Keynes was an influential policy analyst and economist who lived from 1883 to 1946. His seminal work, "The General Theory of Employment Interest and Money," became a founding force behind modern macroeconomics after it was published in 1936.
Keynes supported government intervention during times of economic turmoil. Among the theories he presented in "General Theory" was that economies are chronically unstable and that full employment is only possible with a boost from government policy and public investment. Keynes believed that it was up to the government to bridge the gap between the economy's potential and its actual output during a financial crisis, even if that meant taking on debt.
A civil servant to Britain in the early 1900s, Keynes later lectured at Cambridge University and worked for the British Treasury. He first rose to prominence with his 1919 book, "The Economic Consequences of the Peace," which criticized elements of the Treaty of Versailles and forecast the unstable financial conditions it created in Germany after World War I.
"General Theory" was written amid the Great Depression and was largely a product of his study of a prolonged period of unemployment in Britain after the war. The emergence of President Franklin Roosevelt's "New Deal" spending programs during the 1930s helped solidify Keynes' legacy and spawn Keynesian economics.
Keynes was also one of the fathers of the 1944 Bretton Woods accord, which established the World Bank and the International Monetary Fund, and which put in place a system of fixed exchange rates.
Comparisons to a second Great Depression have percolated recently in the United States, with unemployment above 7 percent, the economy shrinking and major banks filled with soured assets from bad mortgages.
After inheriting one of the worst financial climates in decades, President Barack Obama pressured Congress to quickly pass a sweeping $787 billion economic stimulus bill. The American Recovery and Reinvestment Act gives state governments billions to pay for services like infrastructure rebuilding and other programs, increases unemployment insurance and cuts taxes for many Americans.
Dean Baker, co-director of the Center for Economic and Policy Research, said the idea that the government should stimulate the economy through spending or tax cuts comes largely from Keynes' formalization of these ideas.
"When you have a downturn as you have now and the private sector is sort of grinding to a halt, the government has the ability to boost demand basically by just spending money," Baker said.
"The argument is that during a downturn, we have all these idle resources: we have all these people who need jobs, we have excess capacity in our factories throughout the economy," he said. "In that context the government can spend money. [Keynes] was front and center of that."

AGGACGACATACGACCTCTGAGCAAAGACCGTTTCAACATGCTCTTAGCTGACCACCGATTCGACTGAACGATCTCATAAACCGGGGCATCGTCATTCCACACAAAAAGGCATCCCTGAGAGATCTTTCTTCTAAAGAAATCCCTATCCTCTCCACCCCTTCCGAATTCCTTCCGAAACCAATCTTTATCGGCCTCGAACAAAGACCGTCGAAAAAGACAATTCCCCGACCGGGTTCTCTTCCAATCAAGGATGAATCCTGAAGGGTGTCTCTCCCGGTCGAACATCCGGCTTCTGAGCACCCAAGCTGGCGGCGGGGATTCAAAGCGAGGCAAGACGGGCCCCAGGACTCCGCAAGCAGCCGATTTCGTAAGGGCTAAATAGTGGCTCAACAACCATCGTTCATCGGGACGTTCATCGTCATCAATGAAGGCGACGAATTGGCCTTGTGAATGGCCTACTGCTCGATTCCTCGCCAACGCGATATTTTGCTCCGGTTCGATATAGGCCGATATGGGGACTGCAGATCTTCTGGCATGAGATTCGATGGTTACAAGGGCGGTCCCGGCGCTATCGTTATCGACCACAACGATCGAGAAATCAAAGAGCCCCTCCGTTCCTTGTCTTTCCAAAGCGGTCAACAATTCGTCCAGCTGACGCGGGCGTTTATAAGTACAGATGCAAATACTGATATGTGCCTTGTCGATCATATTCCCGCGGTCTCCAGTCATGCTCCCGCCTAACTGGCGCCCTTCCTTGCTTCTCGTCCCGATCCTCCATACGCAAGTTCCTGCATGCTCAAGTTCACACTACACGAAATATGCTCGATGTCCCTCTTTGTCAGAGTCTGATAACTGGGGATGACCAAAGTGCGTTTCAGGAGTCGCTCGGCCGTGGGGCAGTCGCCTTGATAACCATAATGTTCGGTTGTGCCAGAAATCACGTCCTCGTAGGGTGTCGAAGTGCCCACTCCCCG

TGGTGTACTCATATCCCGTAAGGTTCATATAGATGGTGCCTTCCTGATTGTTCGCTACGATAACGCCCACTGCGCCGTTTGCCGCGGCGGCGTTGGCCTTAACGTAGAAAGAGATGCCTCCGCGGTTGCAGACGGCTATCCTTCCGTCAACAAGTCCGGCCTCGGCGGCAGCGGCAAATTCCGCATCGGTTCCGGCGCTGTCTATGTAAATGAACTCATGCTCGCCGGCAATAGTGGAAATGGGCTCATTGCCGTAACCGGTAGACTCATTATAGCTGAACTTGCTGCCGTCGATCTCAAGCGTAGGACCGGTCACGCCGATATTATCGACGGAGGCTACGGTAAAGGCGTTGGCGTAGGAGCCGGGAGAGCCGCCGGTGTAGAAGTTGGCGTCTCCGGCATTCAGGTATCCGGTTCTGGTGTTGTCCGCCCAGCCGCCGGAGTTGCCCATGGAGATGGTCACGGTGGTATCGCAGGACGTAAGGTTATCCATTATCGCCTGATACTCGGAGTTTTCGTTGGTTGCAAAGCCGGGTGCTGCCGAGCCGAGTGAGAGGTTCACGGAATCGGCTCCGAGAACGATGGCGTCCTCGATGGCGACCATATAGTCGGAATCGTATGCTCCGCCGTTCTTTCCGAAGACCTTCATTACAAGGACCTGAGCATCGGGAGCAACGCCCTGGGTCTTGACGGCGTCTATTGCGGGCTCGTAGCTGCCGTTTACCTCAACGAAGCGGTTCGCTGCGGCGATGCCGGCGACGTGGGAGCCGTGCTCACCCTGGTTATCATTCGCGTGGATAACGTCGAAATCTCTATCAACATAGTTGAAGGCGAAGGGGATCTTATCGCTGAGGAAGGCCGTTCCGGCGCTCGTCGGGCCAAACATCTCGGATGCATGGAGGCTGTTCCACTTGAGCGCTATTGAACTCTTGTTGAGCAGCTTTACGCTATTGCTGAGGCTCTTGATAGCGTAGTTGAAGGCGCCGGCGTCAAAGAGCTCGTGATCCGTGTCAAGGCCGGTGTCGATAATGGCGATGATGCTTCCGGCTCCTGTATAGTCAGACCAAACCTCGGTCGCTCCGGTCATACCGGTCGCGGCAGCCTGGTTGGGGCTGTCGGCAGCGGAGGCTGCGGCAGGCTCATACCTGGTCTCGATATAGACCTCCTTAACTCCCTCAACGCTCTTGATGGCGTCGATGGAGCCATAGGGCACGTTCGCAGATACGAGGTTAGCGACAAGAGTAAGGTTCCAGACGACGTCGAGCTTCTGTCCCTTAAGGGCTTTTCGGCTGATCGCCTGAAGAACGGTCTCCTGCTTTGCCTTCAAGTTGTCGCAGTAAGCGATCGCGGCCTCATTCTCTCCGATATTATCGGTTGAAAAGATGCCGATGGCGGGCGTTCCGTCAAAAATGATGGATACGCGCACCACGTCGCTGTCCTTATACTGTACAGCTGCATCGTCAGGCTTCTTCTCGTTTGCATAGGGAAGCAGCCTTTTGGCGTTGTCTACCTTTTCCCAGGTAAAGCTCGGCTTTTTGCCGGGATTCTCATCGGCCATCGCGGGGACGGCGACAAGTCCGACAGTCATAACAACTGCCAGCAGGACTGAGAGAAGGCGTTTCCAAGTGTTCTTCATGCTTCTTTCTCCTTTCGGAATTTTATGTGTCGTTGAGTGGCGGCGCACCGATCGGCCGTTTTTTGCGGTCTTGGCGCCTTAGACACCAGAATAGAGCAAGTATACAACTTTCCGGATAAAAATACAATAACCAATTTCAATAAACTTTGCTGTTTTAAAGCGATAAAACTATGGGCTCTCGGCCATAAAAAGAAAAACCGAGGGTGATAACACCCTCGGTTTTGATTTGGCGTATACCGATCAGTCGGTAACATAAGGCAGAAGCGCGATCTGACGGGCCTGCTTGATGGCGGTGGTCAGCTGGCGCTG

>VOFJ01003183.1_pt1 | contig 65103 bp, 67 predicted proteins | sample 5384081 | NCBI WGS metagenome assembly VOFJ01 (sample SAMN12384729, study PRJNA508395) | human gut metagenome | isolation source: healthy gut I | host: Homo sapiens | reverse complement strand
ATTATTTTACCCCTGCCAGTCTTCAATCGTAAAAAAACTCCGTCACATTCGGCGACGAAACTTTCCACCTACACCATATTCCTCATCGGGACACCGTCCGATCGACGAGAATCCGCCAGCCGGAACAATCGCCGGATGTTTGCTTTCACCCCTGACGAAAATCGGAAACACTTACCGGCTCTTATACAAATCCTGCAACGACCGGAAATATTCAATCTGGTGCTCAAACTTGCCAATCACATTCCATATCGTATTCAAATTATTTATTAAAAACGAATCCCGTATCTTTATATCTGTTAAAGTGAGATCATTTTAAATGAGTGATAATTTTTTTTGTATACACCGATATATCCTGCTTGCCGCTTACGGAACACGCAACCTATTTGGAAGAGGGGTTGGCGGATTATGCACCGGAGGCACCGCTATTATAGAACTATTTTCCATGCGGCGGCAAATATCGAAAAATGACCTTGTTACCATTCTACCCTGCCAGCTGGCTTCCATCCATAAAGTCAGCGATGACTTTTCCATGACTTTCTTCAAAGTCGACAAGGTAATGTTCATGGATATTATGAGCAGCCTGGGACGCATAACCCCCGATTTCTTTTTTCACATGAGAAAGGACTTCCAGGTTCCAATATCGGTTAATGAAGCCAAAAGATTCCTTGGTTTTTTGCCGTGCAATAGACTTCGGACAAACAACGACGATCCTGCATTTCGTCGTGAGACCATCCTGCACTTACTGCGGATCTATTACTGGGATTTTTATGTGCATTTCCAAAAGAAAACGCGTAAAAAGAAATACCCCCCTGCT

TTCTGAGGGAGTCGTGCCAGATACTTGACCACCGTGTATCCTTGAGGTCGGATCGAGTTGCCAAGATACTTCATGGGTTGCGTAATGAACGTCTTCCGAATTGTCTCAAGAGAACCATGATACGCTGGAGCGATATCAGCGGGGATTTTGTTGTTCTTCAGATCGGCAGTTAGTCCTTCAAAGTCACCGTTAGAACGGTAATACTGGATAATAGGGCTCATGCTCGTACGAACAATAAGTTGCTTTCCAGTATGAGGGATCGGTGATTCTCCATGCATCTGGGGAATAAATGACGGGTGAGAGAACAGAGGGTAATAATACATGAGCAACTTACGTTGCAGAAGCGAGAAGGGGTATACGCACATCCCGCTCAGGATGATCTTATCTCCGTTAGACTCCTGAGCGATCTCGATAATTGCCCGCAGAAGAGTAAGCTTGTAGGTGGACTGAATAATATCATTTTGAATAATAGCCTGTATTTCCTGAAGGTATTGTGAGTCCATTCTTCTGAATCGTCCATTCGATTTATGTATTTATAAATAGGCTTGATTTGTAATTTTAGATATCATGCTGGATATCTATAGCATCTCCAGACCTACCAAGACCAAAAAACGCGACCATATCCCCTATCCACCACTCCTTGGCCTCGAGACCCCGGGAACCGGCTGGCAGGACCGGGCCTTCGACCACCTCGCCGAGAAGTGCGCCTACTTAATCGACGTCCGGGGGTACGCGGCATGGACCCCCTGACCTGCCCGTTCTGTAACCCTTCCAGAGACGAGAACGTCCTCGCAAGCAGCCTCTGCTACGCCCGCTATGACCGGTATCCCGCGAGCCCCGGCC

NewsHour business and economics correspondent Paul Solman, who is preparing to teach seminar on Keynesian theory at Yale University, said the economist changed how the world thought about recessions.
"The dominant paradigm in economics before Keynes was that markets would right themselves and that all you really had to do was wait it out," Solman said. Keynes said that a recession could become self-reinforcing, and wrote that waiting out a recession can lead to a downward spiral that destroys wealth.
In Keynes' view, when main pillars of the economy are failing - consumer spending, investment and net exports - the only pillar that is left to support the economy is the government.
While Keynesian ideas may hold influence over policymakers on both sides of aisle, skeptics say that the specific policy approach of the Obama administration's stimulus package is off-base.
Robert Barro, a Harvard economist, said that while it is a good idea for the government to try to restart the ailing financial system by propping up failing banks, he is leery about governmental spending as a form of ecomomic stimulus.
Barro says that Keynesian thinking on using government spending as stimulus won't yield the results advertised. While supporters of Mr. Obama's stimulus assume that government spending will be amplified via a multiplier effect -- government money spent to build a bridge will also provide wages for workers -- Barro's research suggests otherwise.
The massive amount of money spent to fight World War II has often been used to argue that government spending helped pull the American economy out of the Great Depression. but Barro argues that the government's war spending came at the expense of other types of spending, and that the multiplier effect was diminished.
"The typical multiplier associated with extra defense expenditure is around 0.8, meaning that about 20 cents on the dollar of extra spending comes at the expense of private consumer spending, private investment, etc." Barro wrote in an e-mail. "For non-defense purchases, it is hard to get precise estimates, but the estimated multiplier is close to zero."
The stimulus bill only received three Republican votes in Congress: moderate senators Arlen Specter, Susan Collins and Olympia Snowe. The other Republicans argued that tax cuts were the best way to help the economy, a position Barro shares.
Solman said that even those detractors are Keynesian, too -- tax cuts as stimulus are part of his theories as well. And according to Dean Baker, President John F. Kennedy's tax cuts were envisioned as a Keynesian stimulus.
While debates continue about enacting Keynesian theory as policy, Solman said that Keynes highlighted a truism about economics that is as relevant today as during the Great Depression: economies are driven by psychology.
"Economics is all about psychology, what he calls 'animal spirits,' or interchangeably, 'spontaneous optimism,'" Solman said. "He says that if enterprise is going to rely only on mathematical gain ... enterprise would fade and die. Growth is all about keeping the hope alive."